HARTFORD, Conn. (CBSNewYork/AP) -- The Connecticut Appellate Court ruled Wednesday that the town of Fairfield may not make claims for millions in losses to its pension fund due to disgraced financier Bernard Madoff's fraud scheme.
The state's second highest court ruled 3-0 that a Stamford Superior Court judge decided correctly in April 2010 that Fairfield was not directly affected by the actions of two partners in an investment firm accused of conspiring with Madoff.
Richard Robinson, the lawyer representing Fairfield, told the court May 19 that Walter M. Noel Jr. and Jeffrey H. Tucker, the two partners, conspired with Madoff. As a result, they should be included among those responsible for a $42 million loss in Fairfield's pension fund, he said.
The pension fund provides benefits to 1,500 town employees.
Robinson said Wednesday that although Fairfield did not have direct contact with Noel or Tucker, the two men were involved in what amounts to a conspiracy and "acting in concert is the functional equivalent of contacting other people,'' he said.
'We think they got it wrong,'' he said, referring to the Appellate Court judges.
The town's attorney, Richard Saxl, said Fairfield officials are considering their options, including a possible appeal to the state Supreme Court.
Noel and Tucker were principals of Fairfield Greenwich Group, one of several investors sued by a trustee seeking to recover money lost by Madoff. Fairfield Greenwich has claimed to be an innocent victim of Madoff's massive Ponzi scheme.
Attorney Stanley Twardy who represented Tucker and spoke for him and Noel before the Appellate Court in May, told the judges there was no link between the two men and Fairfield. Noel and Tucker never solicited investments from Fairfield, he said.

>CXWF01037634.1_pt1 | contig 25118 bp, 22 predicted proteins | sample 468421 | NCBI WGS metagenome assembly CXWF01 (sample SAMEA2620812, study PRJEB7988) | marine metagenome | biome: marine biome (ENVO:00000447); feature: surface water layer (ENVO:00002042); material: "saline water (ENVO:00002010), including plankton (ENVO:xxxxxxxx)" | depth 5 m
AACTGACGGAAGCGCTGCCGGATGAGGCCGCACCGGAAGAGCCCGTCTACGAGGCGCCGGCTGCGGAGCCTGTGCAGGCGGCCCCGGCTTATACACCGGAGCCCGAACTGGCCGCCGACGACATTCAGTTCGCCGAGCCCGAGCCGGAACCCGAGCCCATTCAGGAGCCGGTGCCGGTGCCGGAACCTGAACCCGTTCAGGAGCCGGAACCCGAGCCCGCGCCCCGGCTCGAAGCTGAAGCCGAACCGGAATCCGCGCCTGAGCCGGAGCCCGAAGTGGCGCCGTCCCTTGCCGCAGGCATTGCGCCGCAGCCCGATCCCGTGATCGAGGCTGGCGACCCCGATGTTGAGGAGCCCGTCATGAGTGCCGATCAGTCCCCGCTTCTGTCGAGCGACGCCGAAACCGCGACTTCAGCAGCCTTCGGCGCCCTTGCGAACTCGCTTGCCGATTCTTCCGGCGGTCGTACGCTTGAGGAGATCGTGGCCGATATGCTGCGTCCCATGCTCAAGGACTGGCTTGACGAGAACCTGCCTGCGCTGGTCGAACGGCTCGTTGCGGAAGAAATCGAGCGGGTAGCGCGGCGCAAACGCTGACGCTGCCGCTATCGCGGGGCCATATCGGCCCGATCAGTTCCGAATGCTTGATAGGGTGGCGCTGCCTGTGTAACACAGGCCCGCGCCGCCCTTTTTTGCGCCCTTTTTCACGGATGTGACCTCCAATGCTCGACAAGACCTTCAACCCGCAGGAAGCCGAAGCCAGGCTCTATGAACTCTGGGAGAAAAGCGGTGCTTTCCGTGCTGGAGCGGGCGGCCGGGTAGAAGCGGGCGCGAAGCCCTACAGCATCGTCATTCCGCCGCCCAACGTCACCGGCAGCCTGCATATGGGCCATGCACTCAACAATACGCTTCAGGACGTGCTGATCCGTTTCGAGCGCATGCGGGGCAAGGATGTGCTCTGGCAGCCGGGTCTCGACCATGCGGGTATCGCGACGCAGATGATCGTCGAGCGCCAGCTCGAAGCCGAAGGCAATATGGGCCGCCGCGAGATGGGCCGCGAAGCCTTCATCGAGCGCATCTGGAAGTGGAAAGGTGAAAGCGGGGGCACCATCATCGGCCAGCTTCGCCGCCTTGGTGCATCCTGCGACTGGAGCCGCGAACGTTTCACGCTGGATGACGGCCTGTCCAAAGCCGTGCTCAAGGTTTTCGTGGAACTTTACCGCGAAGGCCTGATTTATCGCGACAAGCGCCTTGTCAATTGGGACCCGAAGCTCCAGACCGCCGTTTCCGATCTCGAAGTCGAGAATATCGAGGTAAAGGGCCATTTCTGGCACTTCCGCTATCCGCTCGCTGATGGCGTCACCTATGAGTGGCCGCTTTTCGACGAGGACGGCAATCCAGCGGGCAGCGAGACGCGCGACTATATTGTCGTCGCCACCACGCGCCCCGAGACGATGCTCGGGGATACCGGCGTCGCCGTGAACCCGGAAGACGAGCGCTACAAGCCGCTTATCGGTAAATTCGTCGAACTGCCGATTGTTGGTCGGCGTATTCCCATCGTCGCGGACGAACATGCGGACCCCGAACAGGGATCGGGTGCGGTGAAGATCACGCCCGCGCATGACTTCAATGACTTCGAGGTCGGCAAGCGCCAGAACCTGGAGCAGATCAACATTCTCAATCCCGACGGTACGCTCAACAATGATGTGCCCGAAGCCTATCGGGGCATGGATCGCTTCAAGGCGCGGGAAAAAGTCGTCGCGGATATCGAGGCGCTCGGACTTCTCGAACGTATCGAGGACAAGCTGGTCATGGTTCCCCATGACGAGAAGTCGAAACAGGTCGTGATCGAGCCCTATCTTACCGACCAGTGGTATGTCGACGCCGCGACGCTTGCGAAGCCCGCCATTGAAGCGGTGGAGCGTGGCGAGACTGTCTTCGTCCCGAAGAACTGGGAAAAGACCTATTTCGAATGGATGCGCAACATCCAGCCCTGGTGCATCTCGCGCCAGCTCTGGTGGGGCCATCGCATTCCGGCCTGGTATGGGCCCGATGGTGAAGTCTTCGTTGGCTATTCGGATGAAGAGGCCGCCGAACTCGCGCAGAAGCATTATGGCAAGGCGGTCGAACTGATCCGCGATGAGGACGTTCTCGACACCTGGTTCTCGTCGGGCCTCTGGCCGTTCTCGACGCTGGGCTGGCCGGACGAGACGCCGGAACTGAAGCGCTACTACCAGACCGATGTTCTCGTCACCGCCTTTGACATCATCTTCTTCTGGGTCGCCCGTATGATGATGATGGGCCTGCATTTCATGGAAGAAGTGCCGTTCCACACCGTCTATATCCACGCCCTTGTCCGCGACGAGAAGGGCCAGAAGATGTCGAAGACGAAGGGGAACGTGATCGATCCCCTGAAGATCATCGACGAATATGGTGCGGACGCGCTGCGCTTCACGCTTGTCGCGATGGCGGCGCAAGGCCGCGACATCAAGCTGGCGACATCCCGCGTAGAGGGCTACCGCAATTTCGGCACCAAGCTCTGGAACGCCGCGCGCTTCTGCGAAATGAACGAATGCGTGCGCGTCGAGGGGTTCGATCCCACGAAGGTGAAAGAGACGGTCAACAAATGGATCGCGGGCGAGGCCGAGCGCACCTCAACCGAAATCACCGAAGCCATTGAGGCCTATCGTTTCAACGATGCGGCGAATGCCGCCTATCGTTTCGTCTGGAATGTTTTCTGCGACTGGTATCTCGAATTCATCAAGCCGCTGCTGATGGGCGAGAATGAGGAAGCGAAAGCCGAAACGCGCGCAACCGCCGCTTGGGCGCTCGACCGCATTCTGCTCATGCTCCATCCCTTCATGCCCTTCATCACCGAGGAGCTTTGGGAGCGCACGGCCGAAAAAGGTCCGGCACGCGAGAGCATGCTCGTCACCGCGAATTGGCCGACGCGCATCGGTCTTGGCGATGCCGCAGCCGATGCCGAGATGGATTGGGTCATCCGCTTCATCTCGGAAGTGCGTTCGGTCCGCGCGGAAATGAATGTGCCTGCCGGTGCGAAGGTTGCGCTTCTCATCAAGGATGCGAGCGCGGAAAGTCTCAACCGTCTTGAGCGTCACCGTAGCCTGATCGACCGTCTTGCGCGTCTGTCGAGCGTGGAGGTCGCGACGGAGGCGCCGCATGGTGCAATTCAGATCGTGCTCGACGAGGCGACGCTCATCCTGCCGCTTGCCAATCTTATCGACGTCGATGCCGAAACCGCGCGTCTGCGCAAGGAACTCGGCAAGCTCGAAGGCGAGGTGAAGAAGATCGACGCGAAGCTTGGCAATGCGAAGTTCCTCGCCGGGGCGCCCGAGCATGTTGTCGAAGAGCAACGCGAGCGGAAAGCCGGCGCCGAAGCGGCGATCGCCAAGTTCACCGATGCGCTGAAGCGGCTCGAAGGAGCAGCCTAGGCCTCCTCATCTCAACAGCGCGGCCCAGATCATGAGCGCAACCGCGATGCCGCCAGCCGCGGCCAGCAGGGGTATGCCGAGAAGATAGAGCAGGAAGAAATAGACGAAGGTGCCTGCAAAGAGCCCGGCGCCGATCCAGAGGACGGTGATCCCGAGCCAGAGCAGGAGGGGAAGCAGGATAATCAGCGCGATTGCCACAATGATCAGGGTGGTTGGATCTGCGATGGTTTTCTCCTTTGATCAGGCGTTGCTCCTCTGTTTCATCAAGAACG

Twardy did not return a call Wednesday seeking comment.
The Appellate Court said that although Fairfield's complaint is "rich with allegations'' that Noel and Tucker acted in concert with Madoff or aided his fraud, "it is devoid of any allegation'' that the two partners played a role in inducing the town to invest.
Fairfield accused Sandra L. Manzke, chief executive of investment firm Maxam Capital, and Noel and Tucker of telling potential investors that Madoff achieved consistent annual returns of between 8 percent and 12 percent while also limiting losses. The town accused them of misrepresenting the investment potential, saying they knew the strategy could not produce such consistent returns in good years and bad.
The trustee, Irving Picard, has alleged that the Connecticut firm "knew or should have known'' that Madoff's operation was predicated on fraud and that the returns had to be fiction.
Madoff is serving a 150-year prison sentence in Butner, N.C., after pleading guilty in 2009 to fraud charges. He fleeced victims out of billions of dollars.
(Copyright 2011 by The Associated Press. All Rights Reserved.)
for more features.